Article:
As a specific kind of nonprofit under the tax code, National Popular Vote is allowed to lobby state lawmakers to join the interstate compact. Koza also established an educational nonprofit, the Institute for Research on Presidential Elections, that is prohibited from direct lobbying. It had $550,504 in revenue, according to its 2016 IRS filing.
“National Popular Vote is indeed a 501(c)(4) and focused on advocacy efforts in the states,” said Patrick Rosenstiel, a spokesman for the organization, referring to the tax code. “IRPE is indeed a 501(c)(3) and 100 percent committed to education efforts surrounding the Electoral College, the current system, and potential Electoral College reforms.”
Rosenstiel, a Republican, is chairman of the Institute for Research on Presidential Elections, the educational nonprofit.
But the compact should be a tough sell as a bipartisan effort, particularly since it “is mostly funded by the left,” said Hans von Spakovsky, manager of The Heritage Foundation’s Election Law Reform Initiative.
The recent movement of three states toward the compact is worrisome for von Spakovsky.
“Legislators in those three states have displayed woeful ignorance about the good and rational reasons for having the Electoral College,” von Spakovsky told The Daily Signal. “Delaware and New Mexico are even more puzzling. These are small states most protected by the Electoral College. A national popular vote will give them less influence.”
The recent successes for the movement are likely to boost awareness and the potential for fundraising, Rosenstiel said.
“Recent success certainly drives awareness about both the substantial shortcomings of the current system and the state-based plan to address those shortcomings,” Rosenstiel told The Daily Signal. “Momentum certainly drives awareness and awareness always results in a steady uptick in political and financial support. We are grateful to all who contribute their voice, talents, and dollars to make this happen.”
The other states that joined the interstate compact earlier include Maryland, Massachusetts, Washington, Rhode Island, Vermont, Hawaii, California, New York, Illinois, New Jersey, and Connecticut. The District of Columbia also signed up.
Although Trump won the presidency through the Electoral College while losing the popular vote to Clinton, he previously indicated he favored elections being decided by the popular vote.
“I would rather see it where you went with simple votes,” Trump said in a “60 Minutes” interview on CBS after he won the election. “You know, you get 100 million votes, and somebody else gets 90 million votes, and you win. There’s a reason for doing this, because it brings all states into play.”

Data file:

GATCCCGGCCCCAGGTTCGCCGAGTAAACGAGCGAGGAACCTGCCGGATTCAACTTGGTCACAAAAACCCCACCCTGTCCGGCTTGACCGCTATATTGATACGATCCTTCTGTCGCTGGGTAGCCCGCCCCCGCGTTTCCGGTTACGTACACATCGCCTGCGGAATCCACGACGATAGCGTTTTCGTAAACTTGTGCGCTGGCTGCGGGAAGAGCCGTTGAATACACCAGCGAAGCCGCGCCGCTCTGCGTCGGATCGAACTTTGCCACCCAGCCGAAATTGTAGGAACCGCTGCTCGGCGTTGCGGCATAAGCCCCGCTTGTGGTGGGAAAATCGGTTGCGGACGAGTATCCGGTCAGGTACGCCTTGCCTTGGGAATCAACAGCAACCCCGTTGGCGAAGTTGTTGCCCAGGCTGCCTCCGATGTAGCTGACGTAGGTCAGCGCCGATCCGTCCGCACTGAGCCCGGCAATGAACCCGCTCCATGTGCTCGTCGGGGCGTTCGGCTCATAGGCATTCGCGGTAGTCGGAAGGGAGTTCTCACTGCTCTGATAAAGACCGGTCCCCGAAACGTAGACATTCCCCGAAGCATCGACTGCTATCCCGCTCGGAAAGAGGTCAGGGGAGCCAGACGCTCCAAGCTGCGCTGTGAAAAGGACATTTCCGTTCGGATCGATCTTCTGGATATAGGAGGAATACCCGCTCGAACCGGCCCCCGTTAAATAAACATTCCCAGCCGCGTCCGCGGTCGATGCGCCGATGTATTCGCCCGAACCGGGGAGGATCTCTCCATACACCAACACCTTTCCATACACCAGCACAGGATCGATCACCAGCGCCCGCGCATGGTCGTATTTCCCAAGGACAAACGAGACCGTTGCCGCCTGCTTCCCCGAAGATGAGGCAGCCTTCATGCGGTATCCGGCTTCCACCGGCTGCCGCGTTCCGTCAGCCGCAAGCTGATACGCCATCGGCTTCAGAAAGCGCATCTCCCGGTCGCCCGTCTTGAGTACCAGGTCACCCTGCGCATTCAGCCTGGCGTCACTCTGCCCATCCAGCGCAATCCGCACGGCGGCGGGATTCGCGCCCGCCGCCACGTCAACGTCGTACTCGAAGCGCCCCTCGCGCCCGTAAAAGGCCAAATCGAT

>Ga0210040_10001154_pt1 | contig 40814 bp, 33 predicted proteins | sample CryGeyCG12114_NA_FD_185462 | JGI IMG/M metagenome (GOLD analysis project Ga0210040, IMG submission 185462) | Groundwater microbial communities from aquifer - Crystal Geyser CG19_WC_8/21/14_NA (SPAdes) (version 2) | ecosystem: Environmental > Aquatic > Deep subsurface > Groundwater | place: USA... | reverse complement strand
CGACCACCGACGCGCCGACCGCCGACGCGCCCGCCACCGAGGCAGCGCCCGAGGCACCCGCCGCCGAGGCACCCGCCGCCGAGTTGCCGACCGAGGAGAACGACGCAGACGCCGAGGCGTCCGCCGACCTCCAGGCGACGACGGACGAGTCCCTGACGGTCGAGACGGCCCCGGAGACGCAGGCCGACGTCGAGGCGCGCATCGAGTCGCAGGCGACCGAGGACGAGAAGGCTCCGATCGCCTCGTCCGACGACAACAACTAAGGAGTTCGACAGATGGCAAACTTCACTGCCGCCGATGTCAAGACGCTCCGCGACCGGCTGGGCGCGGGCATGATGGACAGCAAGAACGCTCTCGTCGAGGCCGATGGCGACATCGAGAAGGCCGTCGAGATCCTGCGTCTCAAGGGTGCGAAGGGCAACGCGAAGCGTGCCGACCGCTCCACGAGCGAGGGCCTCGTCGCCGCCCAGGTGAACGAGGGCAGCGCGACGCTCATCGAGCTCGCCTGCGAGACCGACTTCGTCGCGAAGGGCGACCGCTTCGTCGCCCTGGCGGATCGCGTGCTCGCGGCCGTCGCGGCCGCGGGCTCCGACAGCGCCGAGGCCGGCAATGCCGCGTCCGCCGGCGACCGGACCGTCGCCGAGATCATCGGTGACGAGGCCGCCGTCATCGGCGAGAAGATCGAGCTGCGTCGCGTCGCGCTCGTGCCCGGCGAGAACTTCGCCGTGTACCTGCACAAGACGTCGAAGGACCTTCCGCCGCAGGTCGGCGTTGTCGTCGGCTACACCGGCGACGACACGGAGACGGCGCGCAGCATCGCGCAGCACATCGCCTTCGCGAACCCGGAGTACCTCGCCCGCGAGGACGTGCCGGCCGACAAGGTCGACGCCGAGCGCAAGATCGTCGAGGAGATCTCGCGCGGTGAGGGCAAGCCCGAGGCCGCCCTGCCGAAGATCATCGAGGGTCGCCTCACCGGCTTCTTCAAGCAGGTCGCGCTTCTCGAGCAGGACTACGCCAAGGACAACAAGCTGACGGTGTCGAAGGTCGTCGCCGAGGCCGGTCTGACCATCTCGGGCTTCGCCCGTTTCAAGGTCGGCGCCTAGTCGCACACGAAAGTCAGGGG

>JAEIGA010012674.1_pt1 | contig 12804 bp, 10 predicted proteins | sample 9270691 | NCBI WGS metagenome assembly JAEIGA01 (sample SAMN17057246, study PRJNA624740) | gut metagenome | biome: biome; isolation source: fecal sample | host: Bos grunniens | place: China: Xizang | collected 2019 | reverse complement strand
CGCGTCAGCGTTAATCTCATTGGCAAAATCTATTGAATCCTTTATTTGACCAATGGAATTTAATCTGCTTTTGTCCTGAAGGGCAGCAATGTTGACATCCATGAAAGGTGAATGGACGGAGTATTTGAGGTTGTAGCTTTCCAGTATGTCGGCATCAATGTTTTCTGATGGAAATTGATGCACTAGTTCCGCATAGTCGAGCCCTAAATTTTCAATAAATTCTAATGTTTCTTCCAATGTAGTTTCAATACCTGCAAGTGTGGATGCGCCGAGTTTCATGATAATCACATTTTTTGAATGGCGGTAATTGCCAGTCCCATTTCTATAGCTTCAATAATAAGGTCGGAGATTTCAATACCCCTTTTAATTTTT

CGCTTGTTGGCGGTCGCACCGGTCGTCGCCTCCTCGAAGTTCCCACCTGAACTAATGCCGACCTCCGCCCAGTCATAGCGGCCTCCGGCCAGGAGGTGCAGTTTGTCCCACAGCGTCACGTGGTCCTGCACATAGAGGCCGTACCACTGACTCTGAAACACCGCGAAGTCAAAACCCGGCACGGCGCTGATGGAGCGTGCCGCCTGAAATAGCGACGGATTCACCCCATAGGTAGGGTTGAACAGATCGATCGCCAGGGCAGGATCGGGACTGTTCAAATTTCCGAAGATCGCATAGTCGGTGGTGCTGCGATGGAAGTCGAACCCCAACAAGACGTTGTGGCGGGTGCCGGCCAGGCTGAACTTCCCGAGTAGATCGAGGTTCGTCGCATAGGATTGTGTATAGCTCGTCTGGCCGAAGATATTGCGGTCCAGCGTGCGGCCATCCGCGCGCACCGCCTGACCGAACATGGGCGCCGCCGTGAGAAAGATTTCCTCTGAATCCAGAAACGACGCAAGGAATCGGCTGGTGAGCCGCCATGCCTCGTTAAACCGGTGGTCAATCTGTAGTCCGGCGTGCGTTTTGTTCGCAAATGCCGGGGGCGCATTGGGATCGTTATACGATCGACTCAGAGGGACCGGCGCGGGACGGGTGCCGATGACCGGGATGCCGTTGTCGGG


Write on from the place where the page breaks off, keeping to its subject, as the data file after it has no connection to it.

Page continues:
Trump on ‘Brilliance’ of Electoral College
Trump last week said on Twitter that he had a change of heart.
“Campaigning for the Popular Vote is much easier & different than campaigning for the Electoral College. It’s like training for the 100 yard dash vs. a marathon,” Trump tweeted. “The brilliance of the Electoral College is that you must go to many States to win.”
In more tweets, Trump added:
Other presidents who won the office without the popular vote were George W. Bush in 2000, Benjamin Harrison in 1888, Rutherford B. Hayes in 1876, and John Quincy Adams in 1824.
Nearly every Democratic presidential candidate and many congressional Democrats have called for eliminating the Electoral College.
Asked whether Democrats’ dominance of the movement makes it a tougher bipartisan sale, Anuzis, the spokesman who is a former GOP chairman in Michigan, stressed that what Democrats want isn’t what the compact does.
The compact, he said, keeps the Electoral College intact while allowing states to choose their method of awarding electors who ultimately vote for one of the candidates for president.
“It’s not that simple, and it’s important not to mix the two proposals,” Anuzis said. “National Democrats favor the elimination of the Electoral College and using a direct national popular vote to elect the president.”
“[The compact] is a bipartisan proposal that takes a federalist approach, which creates an … agreement between the states that preserves the Electoral College, therefore states’ rights to regulate, administer, and determine how electors are chosen to the Electoral College by using the national popular vote.”